Pathogenesis of OSA

In patients with OSA there are periodic interruptions of breathing during sleep by complete or partial occlusion of the upper airway (pharynx). OSA is most commonly associated with obesity and results in many other adverse health consequences, including an increased risk of death. Where the patient has symptoms of daytime sleepiness – this is considered Obstructive Sleep Apnoea Hypopnoea Syndrome (OSAHS).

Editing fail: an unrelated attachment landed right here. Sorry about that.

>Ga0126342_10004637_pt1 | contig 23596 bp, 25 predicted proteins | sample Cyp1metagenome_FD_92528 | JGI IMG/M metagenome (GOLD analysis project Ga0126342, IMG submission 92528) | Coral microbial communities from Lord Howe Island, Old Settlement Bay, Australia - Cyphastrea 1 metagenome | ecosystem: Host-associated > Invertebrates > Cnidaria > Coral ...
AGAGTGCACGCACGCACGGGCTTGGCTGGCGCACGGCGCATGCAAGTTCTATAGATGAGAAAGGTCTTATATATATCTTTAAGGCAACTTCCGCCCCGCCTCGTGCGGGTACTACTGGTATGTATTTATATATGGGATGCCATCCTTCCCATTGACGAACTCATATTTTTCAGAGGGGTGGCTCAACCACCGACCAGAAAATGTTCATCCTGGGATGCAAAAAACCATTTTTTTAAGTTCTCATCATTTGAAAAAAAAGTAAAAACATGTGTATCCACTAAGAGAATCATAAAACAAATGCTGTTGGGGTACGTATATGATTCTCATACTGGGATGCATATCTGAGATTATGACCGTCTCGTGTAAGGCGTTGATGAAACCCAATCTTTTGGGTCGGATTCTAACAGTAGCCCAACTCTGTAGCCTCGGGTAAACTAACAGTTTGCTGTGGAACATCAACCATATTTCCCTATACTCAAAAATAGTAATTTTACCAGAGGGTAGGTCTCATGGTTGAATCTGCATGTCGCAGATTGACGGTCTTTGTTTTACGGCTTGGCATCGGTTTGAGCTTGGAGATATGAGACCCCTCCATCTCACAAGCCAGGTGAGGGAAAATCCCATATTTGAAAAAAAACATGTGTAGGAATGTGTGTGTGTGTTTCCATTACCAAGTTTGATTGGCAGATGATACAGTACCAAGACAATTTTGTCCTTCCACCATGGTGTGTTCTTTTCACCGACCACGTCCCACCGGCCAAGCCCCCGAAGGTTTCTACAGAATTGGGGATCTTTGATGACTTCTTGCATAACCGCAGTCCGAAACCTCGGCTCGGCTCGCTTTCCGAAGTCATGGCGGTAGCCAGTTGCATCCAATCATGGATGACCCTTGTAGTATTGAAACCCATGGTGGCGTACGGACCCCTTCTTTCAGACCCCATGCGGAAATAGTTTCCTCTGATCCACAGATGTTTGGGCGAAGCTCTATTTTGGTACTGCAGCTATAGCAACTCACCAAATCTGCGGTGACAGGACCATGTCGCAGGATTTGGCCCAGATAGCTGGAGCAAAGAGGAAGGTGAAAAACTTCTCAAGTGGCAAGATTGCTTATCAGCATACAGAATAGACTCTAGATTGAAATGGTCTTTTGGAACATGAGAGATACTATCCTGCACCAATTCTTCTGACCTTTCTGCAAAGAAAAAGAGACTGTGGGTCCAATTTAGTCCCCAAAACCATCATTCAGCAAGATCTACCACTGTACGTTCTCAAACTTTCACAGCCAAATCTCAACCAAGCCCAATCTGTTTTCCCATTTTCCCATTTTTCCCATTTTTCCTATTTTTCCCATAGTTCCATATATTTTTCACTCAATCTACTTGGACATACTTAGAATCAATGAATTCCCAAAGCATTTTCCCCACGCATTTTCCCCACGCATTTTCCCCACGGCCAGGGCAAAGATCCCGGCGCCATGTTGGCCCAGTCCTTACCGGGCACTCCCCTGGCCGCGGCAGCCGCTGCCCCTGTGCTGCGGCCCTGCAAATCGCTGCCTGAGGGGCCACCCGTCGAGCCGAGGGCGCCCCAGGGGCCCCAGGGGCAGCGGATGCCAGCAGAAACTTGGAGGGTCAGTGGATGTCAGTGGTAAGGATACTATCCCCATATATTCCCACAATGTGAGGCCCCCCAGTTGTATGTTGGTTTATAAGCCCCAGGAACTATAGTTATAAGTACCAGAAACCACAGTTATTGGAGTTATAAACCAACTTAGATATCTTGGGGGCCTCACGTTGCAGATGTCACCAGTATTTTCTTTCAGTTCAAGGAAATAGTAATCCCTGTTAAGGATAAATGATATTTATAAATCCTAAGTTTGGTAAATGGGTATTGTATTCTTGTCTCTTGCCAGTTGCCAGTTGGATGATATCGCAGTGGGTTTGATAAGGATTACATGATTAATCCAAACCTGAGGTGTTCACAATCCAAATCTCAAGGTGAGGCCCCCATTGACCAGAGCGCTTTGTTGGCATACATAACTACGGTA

Mark as Understood

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